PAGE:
Tent or Field Beds
Field beds, or tent beds, while originating in Europe, probably reached their highest level in the America of the late 18th and early 19th centuries. The Philadelphia group of craftsmen began making them in around 1780 and their manufacture spread to other towns and rural areas rapidly remaining a favourite for at least a generation.
Tent beds are distinguished by their arched tester and canopy and have their origins in military campaign furniture. American cabinetmakers and woodturners tended to give the turned upright posts a subtle vase shaping, the foot posts being often further decorated with reed or spiral turns, on occasion the head posts also received the same treatment. In a futher move away from the square models of yesteryear legs of field beds were also turned in later years.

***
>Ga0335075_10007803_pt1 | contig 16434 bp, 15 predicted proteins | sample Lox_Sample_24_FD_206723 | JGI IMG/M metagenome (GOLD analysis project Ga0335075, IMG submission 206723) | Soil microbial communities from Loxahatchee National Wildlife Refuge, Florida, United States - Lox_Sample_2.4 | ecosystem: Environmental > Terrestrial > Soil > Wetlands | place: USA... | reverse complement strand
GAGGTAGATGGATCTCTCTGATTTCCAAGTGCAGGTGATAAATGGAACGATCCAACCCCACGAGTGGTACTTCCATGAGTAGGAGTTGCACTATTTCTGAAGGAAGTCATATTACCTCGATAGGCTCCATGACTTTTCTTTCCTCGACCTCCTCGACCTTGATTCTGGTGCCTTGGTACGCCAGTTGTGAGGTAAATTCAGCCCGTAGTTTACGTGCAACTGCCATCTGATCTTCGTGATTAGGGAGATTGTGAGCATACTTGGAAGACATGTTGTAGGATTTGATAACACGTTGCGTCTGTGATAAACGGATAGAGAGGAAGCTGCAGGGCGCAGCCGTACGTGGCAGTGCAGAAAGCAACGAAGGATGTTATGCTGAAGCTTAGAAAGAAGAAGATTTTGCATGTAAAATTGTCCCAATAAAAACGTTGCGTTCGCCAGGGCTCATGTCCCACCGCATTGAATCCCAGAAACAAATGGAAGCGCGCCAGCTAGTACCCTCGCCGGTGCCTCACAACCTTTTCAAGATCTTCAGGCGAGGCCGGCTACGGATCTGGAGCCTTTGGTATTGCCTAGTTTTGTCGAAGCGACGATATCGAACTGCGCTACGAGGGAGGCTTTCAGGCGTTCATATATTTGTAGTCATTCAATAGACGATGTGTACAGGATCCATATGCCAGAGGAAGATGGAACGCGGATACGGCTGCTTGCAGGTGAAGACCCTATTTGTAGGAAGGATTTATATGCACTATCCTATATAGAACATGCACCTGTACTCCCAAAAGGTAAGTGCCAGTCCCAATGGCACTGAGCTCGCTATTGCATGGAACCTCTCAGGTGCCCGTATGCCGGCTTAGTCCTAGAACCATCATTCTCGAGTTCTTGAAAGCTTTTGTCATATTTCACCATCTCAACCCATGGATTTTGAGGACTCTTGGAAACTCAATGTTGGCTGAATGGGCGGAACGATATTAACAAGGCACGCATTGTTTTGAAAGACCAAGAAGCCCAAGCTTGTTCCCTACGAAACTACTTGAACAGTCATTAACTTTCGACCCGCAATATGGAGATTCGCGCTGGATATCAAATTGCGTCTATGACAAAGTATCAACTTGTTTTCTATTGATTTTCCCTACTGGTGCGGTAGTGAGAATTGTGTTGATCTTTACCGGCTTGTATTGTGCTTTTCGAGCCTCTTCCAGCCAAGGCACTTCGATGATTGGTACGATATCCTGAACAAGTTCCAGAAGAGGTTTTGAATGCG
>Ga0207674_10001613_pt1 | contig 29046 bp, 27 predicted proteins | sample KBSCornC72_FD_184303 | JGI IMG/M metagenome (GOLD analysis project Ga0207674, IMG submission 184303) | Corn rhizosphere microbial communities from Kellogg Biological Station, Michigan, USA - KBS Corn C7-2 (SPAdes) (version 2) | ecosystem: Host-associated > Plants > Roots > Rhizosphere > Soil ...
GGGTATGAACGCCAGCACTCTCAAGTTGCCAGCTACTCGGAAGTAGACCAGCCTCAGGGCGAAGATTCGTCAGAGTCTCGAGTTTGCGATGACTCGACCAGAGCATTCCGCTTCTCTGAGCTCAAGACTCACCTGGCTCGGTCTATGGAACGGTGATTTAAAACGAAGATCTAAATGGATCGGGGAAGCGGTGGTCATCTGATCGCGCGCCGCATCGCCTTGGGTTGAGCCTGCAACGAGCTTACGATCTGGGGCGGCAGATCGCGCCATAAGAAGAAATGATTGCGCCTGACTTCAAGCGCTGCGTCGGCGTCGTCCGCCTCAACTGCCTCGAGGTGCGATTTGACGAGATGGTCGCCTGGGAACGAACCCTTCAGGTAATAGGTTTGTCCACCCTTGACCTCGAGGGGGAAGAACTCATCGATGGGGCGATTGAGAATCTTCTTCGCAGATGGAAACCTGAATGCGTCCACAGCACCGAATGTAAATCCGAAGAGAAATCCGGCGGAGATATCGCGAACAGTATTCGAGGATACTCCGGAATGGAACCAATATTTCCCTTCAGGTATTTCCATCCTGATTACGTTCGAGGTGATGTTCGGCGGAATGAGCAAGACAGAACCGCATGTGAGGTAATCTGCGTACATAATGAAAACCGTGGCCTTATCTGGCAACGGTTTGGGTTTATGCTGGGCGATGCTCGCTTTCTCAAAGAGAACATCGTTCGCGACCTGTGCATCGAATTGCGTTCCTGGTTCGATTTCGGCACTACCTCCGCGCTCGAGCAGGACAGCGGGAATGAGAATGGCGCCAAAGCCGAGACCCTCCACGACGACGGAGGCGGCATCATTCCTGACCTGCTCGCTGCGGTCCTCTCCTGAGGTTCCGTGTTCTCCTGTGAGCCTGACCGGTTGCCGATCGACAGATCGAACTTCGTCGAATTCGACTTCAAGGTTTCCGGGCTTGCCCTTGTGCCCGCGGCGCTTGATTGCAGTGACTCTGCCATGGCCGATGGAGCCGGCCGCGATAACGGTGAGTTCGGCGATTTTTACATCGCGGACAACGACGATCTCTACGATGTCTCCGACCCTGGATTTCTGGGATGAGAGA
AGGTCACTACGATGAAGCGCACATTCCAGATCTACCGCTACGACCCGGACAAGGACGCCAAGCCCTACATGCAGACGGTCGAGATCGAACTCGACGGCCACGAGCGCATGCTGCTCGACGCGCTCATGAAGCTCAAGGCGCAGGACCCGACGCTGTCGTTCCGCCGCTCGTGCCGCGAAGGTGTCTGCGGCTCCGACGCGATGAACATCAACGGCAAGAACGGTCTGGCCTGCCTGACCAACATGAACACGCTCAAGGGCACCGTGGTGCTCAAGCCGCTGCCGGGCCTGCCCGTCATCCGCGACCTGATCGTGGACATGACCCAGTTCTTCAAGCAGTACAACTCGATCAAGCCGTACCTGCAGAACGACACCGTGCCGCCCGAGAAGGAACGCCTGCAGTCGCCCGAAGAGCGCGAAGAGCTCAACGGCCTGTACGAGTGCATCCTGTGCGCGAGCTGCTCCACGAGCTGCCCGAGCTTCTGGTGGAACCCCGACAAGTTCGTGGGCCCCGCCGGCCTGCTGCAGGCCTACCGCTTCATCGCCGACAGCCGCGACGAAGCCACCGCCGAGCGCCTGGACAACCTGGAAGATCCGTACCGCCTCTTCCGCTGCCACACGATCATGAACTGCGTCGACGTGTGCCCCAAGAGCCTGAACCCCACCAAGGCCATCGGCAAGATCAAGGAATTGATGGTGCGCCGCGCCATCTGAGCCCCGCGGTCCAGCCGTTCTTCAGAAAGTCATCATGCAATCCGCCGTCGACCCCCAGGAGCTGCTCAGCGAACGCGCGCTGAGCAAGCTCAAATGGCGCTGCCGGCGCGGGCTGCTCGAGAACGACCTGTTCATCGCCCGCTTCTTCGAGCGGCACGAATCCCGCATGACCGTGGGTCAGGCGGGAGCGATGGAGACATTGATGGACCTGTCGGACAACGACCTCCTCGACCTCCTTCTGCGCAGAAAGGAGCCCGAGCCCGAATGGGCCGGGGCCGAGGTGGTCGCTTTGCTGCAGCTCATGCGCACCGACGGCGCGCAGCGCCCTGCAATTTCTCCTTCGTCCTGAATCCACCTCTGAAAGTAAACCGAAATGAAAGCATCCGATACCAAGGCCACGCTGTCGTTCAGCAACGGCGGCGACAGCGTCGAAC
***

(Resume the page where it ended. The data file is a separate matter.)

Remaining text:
Headboards remained fairly plain, sometimes curved into a wide arch on the upper edge or sloped to a central point like house rooves. Canopies were carved in either a flat arch or a double, self-duplicating curve from head to foot post. Antique tent beds were usually made of mahogany, or native hardwood, or even pine.
In height most were sixteen to twenty inches from the floor to mattress while country made examples were built with side rails up to twenty-six inches high.
For antique collectors it is comforting to note that many old field beds remain in existence, in varying conditions of course and often without the original canopy intact.
The field bed showed what could be done with beds design and the trend towards more decorative features continued in the Hepplewhite and Sheraton inspired Duncan Phyfe beds.